Infant Mortality Rate: UP Records Highest Rate For SC at 57.8, Chhattisgarh at 41.6 for ST
Representation. Image: PTI
On December 5, during the ongoing winter parliamentary session, Phulo Devi Netam raised questions regarding the performance of STs (Scheduled Tribes) and SCs (Scheduled Tribes) under various health indicators. The queries particularly concerned the infant and child mortality rates prevalent in the SC and ST community. Another question put forth by Phulo Devi further demanded information about the measures that the Government had taken to enhance the health condition of the poor and marginalized STs and SC.
Phulo Devi was elected as a member of the Rajya Sabha from Chhattisgarh as a member of the Indian Nation Congress in the year 2020. These questions were presented to Dr. Mansukh Mandaviya, currently serving as the minister of Health and Family Welfare and is a Rajya Sabha member from Gujarat.
Notably, infant mortality is the death of an infant before their first birthday, i.e. the infant mortality rate is the number of infant deaths for every 1,000 live births. As per the data provided, India stands at an infant mortality rate for SC community of 40.7. The highest infant mortality rate amongst the SC is in that state of Uttar Pradesh, presenting at a rate of 57.8. The data further shows the lowest infant mortality rate amongst the SC community to be in in Jammu and Kashmir with a rate of 13.8.
It is crucial to note that the data provided by the union is incomplete as information regarding 9 states, namely Arunachal Pradesh, Goa, Kerala, Manipur, Meghalaya, Mizoram, Nagaland, Sikkim and Tripura, was either is not available or had been taken in the form of an unweighted mean. Hence, the data provided in the response by the government could not be deemed to be accurate as the infant mortality rate for 9 out of 30 states is not accurate.
In regards to the infant mortality rate for STs, India’s rate is 41.6. The state of Chhattisgarh has a rate of infant mortality rate of 58, the highest amongst the ST community. On the other hand, the lowest infant mortality rate amongst the ST community was reported from the north-east state of Manipur, with a rate of 23.2. Similar as before, the said data on infant mortality rate for STs did not provide accurate information for a total of 14 states/Union Territories.
Data had also been provided on child mortality rate prevailing in both the SC and ST community. It is to be noted that child mortality is the death of a child before reaching the age of 5 years, i.e., the child mortality rate is the number of child deaths for every 1,000 live births. The data table provides that the child mortality rate for SC and ST stands at 8.6 and 9.0 respectively.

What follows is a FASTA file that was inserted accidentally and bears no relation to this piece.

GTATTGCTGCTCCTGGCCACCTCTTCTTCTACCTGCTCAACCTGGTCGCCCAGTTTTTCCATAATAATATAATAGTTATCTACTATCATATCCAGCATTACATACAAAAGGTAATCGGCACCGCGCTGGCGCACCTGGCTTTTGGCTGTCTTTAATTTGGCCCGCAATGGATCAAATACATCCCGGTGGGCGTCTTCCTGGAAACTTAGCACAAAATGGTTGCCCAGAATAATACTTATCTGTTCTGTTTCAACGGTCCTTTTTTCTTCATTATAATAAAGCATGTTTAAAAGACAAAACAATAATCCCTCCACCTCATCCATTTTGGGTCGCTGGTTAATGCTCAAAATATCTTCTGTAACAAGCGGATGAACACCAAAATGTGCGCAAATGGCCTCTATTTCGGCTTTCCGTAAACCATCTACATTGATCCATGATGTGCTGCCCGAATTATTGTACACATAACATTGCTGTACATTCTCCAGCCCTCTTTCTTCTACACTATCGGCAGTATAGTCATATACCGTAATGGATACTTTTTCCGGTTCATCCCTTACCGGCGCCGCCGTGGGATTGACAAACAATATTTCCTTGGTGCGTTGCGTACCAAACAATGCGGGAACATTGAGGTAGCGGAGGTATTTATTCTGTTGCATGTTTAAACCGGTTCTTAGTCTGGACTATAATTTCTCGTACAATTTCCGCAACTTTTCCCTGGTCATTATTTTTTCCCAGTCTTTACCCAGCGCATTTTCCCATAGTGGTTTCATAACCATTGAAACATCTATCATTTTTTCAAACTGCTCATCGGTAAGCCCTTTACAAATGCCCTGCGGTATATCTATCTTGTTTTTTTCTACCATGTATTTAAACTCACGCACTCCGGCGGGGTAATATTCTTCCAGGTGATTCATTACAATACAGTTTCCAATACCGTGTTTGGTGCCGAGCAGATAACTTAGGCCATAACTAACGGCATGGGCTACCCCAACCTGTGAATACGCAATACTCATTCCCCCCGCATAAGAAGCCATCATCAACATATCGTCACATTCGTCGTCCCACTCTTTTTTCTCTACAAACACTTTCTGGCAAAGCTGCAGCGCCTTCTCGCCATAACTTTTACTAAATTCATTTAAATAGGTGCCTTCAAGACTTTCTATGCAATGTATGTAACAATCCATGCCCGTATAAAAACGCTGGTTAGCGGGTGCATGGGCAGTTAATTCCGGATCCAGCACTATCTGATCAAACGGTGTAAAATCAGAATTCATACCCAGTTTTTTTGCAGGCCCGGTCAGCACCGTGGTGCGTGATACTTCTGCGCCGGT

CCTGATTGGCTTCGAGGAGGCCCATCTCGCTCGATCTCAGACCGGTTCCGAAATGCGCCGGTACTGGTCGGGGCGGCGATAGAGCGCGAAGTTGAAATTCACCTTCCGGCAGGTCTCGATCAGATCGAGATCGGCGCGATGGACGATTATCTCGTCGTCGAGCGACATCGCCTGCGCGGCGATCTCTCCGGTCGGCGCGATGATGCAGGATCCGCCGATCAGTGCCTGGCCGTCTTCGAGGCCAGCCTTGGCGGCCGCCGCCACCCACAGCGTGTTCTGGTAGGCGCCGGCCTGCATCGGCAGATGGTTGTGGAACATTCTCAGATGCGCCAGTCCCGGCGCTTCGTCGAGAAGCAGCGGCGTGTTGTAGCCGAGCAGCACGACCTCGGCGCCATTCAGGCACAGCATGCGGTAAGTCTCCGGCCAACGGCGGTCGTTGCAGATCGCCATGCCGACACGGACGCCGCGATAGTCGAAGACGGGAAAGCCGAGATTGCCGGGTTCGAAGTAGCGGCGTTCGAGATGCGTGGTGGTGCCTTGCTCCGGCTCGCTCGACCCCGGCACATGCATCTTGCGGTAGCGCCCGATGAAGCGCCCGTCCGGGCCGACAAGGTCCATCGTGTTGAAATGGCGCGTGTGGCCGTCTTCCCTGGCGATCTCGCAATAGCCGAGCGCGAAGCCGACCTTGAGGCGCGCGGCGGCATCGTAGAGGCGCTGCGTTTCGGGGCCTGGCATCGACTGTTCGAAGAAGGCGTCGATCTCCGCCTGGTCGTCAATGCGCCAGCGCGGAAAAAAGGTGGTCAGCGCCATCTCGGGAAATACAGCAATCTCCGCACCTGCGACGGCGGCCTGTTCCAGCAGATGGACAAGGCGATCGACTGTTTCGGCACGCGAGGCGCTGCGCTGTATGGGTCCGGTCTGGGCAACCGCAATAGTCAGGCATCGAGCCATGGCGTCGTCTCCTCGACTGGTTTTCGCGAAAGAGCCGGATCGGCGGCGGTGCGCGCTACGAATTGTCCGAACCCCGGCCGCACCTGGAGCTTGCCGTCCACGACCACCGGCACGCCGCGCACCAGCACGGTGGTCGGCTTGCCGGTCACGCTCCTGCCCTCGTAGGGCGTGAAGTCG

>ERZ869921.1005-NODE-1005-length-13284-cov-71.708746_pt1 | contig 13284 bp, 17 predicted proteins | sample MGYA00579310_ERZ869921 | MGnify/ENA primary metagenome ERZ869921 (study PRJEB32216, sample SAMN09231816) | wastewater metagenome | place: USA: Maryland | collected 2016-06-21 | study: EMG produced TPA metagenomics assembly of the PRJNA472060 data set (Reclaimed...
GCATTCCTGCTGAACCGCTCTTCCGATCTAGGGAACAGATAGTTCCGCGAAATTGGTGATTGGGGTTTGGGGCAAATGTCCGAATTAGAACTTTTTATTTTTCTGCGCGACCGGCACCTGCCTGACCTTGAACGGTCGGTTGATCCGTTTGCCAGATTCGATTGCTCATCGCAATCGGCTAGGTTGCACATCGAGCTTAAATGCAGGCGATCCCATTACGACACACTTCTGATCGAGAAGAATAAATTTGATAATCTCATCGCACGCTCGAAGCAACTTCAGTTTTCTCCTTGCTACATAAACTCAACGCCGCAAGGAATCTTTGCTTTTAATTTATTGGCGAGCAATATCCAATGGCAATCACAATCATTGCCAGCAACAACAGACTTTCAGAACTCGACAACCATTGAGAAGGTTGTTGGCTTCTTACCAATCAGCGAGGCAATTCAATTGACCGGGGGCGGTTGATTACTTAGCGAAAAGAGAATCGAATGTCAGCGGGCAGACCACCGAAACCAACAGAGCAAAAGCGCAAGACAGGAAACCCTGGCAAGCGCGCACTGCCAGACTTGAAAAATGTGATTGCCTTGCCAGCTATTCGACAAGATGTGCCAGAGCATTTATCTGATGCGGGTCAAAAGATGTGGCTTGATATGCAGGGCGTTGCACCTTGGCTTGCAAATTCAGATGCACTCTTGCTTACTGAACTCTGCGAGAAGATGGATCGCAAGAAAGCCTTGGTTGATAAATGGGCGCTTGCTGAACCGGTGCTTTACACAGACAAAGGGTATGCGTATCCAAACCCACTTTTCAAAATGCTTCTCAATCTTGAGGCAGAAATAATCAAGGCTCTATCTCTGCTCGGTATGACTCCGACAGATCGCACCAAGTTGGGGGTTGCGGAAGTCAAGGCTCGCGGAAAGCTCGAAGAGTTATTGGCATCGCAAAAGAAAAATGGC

For child mortality rate for the SC community, the highest was 13.8 in the state of Jharkhand, while the lowest was the rate of 1.5 in West Bengal. Here too, the information regarding nine states was missing. It is important to point out that these nine states are the same states for which there is no information or inaccurate information regarding the infant mortality rate amongst the Scheduled Castes.
Based on the data, the highest child mortality rate amongst the Scheduled Tribes was in Madhya Pradesh at 13.9. Meanwhile, the lowest child mortality rate was in West Bengal with 0 deaths. Here, information regarding 13 states was not found.
The data provided in the response by the union government was based on the state-wise figures of NFHS-5 (2019-21).
The table is as follows:
It can be deduced that while significant strides have been made through initiatives like the National Health Policy 2017 and the National Health Mission (NHM) to enhance accessibility, affordability, and quality healthcare for all, there remains considerable room for improvement for the SC and ST community. As highlighted above, gaps persist in achieving true universal health coverage and addressing the diverse needs of the population, particularly the marginalized and economically disadvantaged groups. Further concerted action and innovative strategies are essential to bridge these gaps and ensure that no individual faces financial hardship or exclusion from essential healthcare services. Continued commitment to the principles of equity, affordability, universality, and quality care, along with sustained collaborative efforts between the government, healthcare providers, and communities, will be pivotal in advancing towards comprehensive and inclusive healthcare for all.
The complete answer can be read here:
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